Derek – Sunday, 23rd April 2023

Forest Gate Community Garden

Sunday 23 April 2023


Six months ago, I suggested we have a display of wild flowers. This was agreed at a steering group meeting. But how to get them? My first thought was to buy seeds. But the seeds, I could find were mostly collections of wild flowers suitable for seeding a meadow, say.


Then I had another idea. This was to pot up the wild flowers we already had in the garden. I found and potted up: euphorbia, oxalis, hemlock, poppy, cinquefoil, bristly oxtongue, cranesbill, red dead nettle, wild garlic, shepherd’s purse, purple toadflax, forget-me-not, dandelion and vetch. In addition, we were donated: tansy, valerian, meadowsweet, and foxglove.


I have given them their common names. But common names are variable. I had an argument, not acrimonious, with a woman about what I called wild garlic and she called three-cornered leek. This is Allium triquetrum, also known as snowbell and, in Australia, as onion weed. Botanists know only too well that common names can be confusing. And so have come up with a single Latinate name for each plant, accepted across the world. Each plant in this system, first devised by Linnaeus, has a genus name and a species name. Keeping with our example Allium triquetrum, Allium is the genus, and as there are quite a few alliums, the species name, triquetrum, is needed to tie it down to one plant.


I have pondered for several years why, after about six weeks, there is a huge drop in tadpole numbers. I put it initially down to predators such as dragonfly larvae, waterboatmen and birds. But I don’t believe that is enough. Birds rarely attack our pond, they much prefer our feeders. Currently, we have many thousands of tadpoles in the pond, possibly as high as ten thousand. But they will largely be gone in a month or so, leaving us with say 5% of them.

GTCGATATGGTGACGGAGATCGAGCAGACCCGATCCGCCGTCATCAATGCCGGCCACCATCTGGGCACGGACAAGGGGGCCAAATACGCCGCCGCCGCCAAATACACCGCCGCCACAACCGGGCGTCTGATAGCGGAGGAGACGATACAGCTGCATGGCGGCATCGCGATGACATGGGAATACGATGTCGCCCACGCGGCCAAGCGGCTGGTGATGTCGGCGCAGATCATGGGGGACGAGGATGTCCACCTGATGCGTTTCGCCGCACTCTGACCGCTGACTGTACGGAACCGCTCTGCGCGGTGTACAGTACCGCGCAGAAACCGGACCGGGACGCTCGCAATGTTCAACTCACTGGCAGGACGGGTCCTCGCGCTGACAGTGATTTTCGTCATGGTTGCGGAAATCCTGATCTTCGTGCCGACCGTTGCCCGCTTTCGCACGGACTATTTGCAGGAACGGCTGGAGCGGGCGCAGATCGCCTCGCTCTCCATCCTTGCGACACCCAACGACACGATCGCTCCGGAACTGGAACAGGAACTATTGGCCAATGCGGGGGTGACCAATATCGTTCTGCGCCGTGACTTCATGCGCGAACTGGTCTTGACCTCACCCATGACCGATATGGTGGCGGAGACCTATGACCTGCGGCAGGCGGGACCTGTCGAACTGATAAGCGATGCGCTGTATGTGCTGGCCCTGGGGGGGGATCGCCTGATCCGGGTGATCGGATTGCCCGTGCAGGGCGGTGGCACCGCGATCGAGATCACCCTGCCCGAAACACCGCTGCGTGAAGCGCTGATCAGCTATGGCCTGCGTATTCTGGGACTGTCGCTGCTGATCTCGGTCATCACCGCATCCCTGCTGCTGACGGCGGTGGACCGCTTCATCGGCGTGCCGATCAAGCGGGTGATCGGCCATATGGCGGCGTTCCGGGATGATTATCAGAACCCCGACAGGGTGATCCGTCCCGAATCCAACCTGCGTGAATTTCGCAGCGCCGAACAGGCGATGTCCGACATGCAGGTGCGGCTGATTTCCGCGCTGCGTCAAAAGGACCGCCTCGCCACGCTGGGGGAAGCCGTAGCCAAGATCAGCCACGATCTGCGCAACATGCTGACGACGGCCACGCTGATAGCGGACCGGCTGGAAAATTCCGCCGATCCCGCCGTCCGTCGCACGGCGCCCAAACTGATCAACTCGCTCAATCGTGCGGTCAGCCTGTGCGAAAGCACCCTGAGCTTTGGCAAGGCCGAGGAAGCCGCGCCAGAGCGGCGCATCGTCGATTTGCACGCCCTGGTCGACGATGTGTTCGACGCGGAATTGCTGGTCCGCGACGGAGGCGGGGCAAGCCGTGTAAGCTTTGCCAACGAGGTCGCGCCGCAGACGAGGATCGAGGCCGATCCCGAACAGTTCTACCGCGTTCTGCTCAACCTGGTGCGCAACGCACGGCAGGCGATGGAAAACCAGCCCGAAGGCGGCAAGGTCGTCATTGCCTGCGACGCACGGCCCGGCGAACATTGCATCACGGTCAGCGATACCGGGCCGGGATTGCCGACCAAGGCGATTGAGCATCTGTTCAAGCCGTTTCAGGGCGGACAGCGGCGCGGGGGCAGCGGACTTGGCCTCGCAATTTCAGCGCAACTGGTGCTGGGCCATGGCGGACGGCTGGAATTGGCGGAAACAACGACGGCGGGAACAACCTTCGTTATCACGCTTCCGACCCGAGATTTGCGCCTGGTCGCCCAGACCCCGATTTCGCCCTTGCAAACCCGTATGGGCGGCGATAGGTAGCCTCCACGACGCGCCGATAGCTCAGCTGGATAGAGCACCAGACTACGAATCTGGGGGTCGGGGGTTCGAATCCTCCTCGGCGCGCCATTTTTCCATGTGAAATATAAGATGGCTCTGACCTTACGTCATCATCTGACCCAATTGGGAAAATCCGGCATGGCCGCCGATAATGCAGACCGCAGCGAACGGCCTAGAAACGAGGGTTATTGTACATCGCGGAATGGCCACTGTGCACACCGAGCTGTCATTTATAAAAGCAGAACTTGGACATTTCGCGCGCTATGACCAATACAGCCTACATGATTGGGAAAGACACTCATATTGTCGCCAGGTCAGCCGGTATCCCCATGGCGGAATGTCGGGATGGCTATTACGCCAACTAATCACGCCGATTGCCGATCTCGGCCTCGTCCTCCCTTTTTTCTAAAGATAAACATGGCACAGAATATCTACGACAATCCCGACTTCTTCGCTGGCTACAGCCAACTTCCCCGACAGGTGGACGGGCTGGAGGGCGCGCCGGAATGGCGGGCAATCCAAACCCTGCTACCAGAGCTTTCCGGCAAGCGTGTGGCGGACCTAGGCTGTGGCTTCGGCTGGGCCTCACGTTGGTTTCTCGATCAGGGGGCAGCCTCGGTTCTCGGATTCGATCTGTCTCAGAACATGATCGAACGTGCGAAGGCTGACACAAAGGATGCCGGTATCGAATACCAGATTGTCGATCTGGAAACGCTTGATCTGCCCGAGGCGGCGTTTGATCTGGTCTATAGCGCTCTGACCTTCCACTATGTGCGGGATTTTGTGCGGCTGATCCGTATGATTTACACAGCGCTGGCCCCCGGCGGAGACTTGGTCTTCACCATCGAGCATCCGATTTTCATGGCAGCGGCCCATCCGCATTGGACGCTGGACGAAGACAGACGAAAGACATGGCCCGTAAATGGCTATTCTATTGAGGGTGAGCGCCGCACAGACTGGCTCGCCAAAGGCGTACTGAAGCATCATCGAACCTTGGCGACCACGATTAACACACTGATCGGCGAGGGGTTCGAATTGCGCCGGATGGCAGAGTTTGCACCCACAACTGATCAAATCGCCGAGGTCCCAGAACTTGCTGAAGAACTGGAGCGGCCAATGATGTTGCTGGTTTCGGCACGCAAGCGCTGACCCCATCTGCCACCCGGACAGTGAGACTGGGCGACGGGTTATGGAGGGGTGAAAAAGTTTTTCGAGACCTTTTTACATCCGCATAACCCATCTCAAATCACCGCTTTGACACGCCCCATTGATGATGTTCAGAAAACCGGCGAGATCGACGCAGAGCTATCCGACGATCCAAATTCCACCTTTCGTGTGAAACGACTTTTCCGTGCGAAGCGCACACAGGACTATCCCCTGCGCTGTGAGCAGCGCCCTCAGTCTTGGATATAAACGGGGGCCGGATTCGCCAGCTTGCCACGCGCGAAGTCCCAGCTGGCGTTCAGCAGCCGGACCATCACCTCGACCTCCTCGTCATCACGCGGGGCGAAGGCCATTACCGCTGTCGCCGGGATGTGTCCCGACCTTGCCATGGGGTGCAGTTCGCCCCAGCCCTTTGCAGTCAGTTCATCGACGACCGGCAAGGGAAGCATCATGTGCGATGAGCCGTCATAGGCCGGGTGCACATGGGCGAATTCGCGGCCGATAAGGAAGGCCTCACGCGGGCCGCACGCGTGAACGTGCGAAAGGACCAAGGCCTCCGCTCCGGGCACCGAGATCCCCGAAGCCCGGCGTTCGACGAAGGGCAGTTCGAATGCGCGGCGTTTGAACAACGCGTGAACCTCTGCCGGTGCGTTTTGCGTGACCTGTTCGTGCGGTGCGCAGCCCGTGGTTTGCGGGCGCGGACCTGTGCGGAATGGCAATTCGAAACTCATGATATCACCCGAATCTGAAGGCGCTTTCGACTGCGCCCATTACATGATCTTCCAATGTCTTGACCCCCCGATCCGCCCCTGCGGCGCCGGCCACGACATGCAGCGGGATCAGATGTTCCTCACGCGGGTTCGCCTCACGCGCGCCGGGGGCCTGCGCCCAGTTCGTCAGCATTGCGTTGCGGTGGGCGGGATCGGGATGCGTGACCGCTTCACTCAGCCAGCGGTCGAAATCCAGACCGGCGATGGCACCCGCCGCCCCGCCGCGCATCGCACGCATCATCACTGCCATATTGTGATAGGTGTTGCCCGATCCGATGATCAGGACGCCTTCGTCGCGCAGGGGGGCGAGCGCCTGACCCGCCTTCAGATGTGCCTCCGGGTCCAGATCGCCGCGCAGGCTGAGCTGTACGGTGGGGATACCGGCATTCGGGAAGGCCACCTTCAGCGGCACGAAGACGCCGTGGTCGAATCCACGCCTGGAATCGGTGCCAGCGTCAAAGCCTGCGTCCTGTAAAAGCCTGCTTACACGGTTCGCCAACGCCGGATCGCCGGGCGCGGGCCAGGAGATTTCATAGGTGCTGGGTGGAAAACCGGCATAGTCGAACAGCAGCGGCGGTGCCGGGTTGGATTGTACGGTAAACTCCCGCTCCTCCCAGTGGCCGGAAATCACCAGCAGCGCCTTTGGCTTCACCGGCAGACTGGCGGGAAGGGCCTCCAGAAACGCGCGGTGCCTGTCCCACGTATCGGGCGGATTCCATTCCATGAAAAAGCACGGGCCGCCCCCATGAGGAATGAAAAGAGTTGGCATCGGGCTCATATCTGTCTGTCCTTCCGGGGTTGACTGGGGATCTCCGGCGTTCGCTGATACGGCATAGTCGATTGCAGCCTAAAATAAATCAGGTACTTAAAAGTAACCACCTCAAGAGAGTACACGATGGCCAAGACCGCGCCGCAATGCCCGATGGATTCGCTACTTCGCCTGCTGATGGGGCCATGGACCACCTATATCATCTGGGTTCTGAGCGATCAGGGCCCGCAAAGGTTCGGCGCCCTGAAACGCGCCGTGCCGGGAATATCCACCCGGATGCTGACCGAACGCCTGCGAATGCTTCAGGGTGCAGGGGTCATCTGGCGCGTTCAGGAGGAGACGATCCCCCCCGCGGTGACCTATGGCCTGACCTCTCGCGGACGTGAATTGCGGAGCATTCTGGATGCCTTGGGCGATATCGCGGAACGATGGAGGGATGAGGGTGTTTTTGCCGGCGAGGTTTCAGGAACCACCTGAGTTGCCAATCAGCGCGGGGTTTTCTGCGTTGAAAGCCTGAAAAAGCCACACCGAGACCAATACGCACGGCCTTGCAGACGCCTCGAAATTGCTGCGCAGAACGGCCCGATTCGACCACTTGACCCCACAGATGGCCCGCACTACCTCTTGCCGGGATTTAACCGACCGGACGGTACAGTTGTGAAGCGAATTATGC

Predation is a factor but I think starvation is a bigger factor. Many tadpoles group together in large clusters. In such groupings oxygen will be used up and food will run out, leading to many deaths. Lots of tadpoles can be seen feeding at the pond liner, presumably on the algae attached to it, but they must ingest some of the lining. The lining isn’t poisonous, according to articles I found on the net, but it has no food value. So they fill their stomachs with bits of rubber and then starve. My theory, anyway.


I took a photo in the week of our two cherry trees in bloom, contrasting the pink and the white. The white has been out for a couple of weeks but the pink is just out. I picked the right day as the white is on the way out.


We had a ceremony today, to put the plaque on Sophie’s memorial. The memorial is small raised beds, cross-shaped, for herbs. It was a private ceremony for her family and for garden volunteers. We mourned her loss, said what she meant to us. Karl, her partner, and two son, Dylan and Finn,  put in the plaque. I end this blog with a couple of the thoughts read out by those in attendance.


‘How to choose the right words, a skill Sophie certainly had. All the things that she contributed to – Forest Gate Arts, Up Beat and, of course, this Garden. Her energy (and right words) brought many things to the garden…’


‘Sitting in the Garden thinking of Sophie, it seems like she is basically everywhere. In the plants, the art, the story shed, the conversations between volunteers and the joy and sunshine. I don’t think I ever saw her without a smile or a purpose or a project.’

Comments 4

  1. There’s enough food in the pond for tadpoles already. My theory is that a high proportion are eating the wrong things, so lots of them die off. There’s nothing we do about that, besides which it is an untested theory.

  2. Another great blog Derek. Thanks for sharing the thoughts from the event for Sophie’s memorial, as I was very sad to be missing it.

  3. Hallo. Any chance that Newham Conservation Volunteers can get hold of some of your wildflowers to plant on one of their sites?

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